CANADA FX DEBT-C$ ends little changed despite mounting China concerns

Tue Mar 11, 2014 5:00pm EDT
 
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* Canadian dollar at C$1.1103 or 90.07 U.S. cents
    * Bond prices higher across curve
    * China and copper are concerns, but not enough to move
needle
    * Eyes on Ukraine, data later in the week


    By Andrea Hopkins and Alastair Sharp
    TORONTO, March 11 (Reuters) - The Canadian dollar was little
changed against the U.S. currency on Tuesday, even as market
players eyed a sharp fall in commodity prices driven by concerns
about China's growth outlook.
    Canada's currency is sensitive to volatility in
resource-related industries given the country's heavy reliance
on mining and oil and natural gas for much of its export
revenue.
    "It's symptomatic of the broader market malaise," said Adam
Button, currency analyst at ForexLive in Montreal. "Some worries
about China are creeping in, but the Canadian dollar is already
so badly beaten down that there is no enthusiasm to keep selling
it."
    The loonie, as Canada's currency is colloquially known, has
weakened sharply this year, with the Bank of Canada's worries
about the low inflation rate eliminating any prospect of a
near-term rate hike. 
    Copper tumbled on Tuesday to its lowest levels in over three
years on worries about Chinese demand and liquidation of
inventories used for finance deals. 
    World stocks held steady, the euro edged down, oil fell and
gold nudged higher. That pattern was set in Asia, where markets
took a break from recent volatile trading, but struggled to do
much more than make incremental moves.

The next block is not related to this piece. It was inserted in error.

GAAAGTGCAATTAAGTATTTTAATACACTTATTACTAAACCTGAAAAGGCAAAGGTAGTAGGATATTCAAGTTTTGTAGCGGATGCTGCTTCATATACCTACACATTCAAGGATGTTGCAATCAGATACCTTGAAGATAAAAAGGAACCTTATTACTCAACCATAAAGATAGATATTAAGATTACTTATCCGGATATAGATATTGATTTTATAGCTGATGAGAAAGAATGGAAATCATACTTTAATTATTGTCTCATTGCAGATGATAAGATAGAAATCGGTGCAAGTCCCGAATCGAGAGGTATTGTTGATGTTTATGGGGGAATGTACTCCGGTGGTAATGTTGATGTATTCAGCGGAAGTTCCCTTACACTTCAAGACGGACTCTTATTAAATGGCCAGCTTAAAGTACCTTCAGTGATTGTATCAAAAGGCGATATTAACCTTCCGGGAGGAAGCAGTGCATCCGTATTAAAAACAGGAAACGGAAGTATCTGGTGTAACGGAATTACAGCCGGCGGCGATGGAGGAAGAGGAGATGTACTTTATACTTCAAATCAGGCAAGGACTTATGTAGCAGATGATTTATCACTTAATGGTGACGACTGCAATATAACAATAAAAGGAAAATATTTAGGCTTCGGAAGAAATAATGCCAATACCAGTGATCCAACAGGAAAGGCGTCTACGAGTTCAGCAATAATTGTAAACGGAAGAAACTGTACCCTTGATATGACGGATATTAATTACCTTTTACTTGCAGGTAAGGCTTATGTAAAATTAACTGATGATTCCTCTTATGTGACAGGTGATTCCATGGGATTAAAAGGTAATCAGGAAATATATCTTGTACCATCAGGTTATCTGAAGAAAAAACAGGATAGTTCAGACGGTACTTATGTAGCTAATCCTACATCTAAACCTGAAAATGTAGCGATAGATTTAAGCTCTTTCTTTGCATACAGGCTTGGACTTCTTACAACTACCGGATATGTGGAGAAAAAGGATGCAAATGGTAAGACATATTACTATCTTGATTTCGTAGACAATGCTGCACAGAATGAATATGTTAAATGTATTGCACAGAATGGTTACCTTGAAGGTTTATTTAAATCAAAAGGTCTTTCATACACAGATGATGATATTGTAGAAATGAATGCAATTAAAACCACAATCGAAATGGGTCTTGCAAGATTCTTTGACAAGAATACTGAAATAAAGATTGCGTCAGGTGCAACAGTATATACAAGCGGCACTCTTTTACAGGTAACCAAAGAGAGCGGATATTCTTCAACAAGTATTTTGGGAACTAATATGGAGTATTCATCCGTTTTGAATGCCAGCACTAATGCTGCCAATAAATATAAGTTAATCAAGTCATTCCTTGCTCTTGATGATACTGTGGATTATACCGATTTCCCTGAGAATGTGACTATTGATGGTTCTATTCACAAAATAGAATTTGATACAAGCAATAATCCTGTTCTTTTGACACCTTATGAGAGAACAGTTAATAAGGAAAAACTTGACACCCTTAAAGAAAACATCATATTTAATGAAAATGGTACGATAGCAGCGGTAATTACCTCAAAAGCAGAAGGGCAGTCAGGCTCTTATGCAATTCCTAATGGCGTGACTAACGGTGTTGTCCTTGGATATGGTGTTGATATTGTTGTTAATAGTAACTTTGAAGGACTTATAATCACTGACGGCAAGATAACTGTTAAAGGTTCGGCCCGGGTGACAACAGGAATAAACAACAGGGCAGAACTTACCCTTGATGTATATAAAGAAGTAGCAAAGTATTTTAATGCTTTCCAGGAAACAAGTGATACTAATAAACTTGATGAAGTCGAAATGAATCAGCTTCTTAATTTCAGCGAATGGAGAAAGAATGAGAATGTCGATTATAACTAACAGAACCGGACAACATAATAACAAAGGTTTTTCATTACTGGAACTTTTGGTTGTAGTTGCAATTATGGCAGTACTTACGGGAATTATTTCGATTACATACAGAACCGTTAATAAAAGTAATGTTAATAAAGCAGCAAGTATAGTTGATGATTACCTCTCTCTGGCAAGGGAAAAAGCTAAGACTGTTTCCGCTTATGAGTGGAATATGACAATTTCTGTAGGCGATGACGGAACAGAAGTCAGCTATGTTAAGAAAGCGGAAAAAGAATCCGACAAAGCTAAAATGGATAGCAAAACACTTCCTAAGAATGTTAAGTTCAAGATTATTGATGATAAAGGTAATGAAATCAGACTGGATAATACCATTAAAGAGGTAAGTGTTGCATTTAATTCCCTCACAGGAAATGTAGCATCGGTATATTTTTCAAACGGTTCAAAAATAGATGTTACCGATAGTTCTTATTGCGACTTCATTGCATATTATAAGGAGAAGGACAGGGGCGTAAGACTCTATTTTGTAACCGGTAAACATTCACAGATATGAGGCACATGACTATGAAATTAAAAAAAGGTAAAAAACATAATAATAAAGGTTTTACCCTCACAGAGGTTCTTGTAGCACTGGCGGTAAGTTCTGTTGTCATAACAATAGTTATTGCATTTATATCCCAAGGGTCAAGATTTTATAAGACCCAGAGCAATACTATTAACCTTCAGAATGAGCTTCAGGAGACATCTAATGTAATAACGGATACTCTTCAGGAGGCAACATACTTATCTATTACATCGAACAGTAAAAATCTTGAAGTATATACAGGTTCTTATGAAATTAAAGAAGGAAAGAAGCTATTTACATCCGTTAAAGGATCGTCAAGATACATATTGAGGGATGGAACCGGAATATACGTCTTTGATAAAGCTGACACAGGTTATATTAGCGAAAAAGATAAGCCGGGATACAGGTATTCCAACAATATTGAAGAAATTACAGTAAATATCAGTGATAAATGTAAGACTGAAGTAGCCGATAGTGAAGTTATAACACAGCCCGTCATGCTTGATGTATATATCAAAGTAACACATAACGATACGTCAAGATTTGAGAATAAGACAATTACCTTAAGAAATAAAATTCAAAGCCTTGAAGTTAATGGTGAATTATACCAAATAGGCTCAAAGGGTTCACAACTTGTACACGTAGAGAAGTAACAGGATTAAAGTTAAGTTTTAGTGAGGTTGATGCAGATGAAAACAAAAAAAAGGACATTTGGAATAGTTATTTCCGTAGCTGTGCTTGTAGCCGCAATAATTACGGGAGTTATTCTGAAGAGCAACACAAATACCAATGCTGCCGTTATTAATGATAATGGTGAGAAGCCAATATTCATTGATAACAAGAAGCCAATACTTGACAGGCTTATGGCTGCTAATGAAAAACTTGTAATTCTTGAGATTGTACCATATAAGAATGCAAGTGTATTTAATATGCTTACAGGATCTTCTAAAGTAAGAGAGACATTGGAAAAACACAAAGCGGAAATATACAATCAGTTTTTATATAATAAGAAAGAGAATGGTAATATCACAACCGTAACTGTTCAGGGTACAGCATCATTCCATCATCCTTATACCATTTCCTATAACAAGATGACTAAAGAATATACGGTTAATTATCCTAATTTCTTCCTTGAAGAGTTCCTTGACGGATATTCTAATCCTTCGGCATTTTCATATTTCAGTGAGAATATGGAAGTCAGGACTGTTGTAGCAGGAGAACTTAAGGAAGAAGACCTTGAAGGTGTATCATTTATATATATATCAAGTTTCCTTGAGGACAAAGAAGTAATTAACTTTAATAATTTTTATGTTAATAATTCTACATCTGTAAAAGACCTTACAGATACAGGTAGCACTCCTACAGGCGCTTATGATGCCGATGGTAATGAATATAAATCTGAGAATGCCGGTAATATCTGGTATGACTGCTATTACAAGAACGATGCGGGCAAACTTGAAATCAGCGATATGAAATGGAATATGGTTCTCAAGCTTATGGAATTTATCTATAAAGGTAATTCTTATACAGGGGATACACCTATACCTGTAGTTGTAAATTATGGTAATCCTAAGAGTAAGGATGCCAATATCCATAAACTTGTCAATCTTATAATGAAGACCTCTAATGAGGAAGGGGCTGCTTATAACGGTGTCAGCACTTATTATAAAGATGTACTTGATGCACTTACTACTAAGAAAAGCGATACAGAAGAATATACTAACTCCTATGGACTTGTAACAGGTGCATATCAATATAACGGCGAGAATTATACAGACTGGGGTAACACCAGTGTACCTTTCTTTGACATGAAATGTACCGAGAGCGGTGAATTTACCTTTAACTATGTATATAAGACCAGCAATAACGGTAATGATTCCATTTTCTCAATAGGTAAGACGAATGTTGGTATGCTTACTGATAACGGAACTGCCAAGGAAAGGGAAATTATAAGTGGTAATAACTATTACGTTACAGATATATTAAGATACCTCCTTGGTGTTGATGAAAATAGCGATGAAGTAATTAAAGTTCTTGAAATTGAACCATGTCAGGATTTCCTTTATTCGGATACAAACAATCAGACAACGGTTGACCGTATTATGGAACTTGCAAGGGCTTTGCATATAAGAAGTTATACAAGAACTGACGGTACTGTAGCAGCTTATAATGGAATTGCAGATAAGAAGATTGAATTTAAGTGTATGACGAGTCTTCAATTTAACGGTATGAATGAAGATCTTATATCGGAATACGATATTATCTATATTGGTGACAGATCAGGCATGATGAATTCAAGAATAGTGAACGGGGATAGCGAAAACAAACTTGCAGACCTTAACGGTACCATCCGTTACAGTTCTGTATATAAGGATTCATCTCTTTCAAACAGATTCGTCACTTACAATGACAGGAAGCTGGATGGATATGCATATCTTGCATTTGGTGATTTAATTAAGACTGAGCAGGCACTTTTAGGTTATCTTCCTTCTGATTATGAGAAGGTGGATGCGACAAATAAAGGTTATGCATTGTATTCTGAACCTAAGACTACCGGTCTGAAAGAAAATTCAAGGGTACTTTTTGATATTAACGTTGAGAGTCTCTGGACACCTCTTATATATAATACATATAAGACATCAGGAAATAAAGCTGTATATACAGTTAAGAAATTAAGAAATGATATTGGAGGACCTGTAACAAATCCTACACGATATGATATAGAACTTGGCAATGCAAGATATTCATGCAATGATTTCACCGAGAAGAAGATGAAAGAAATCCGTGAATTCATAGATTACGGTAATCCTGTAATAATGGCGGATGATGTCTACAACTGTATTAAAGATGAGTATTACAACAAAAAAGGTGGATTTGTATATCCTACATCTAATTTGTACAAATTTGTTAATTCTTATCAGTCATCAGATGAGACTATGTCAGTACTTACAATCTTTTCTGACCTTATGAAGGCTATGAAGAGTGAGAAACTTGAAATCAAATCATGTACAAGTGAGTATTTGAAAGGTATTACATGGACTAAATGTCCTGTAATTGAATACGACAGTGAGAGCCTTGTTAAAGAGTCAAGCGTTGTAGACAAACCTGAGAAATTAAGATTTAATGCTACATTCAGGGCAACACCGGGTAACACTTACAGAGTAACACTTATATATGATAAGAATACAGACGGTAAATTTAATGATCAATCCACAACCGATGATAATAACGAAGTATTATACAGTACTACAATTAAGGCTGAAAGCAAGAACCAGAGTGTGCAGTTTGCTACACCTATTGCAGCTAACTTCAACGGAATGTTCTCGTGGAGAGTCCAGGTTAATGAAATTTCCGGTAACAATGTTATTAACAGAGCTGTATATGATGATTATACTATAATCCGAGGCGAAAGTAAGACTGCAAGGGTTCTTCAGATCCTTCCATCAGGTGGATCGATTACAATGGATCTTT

"There is a bit of a data void in the short term," said
Jeremy Stretch, head of foreign exchange strategy at CIBC World
Markets in London. "Clearly the events in Russia and Ukraine are
still significant, so there is always the risk we could see
another bounce of risk aversion."
    Tensions over Ukraine continued to build on Tuesday. With
diplomacy at a standstill, Ukraine's acting president announced
the formation of a volunteer national guard, while ousted leader
Viktor Yanukovich insisted he remained the country's legitimate
leader. 
    The Canadian dollar ended the session changing
hands at C$1.1103 to the U.S. dollar, or 90.07 U.S. cents,
little changed from Monday's close of C$1.1101, or 90.08 U.S.
cents.
    "We're seeing a little bit of a grind back to the downside,
and I wouldn't be surprised if the flow continues to be biased
towards dollar-CAD grinding lower and perhaps towards the
C$1.1070-C$1.1075 area," said Stretch, noting that the Canadian
dollar has lagged other commodity currencies and may have some
chance to catch up in the days to come.
    With little in the way of domestic data this week, Stretch
expects the currency's moves to remain limited. U.S. retail
sales, which fell unexpectedly in January amid unseasonably cold
weather, could be one potential driver later this week.
    Canadian government bond prices were higher across the
maturity curve, with the two-year bond up 1 Canadian
cent to yield 1.036 percent and the benchmark 10-year
 gained 9 Canadian cents to yield 2.488 percent.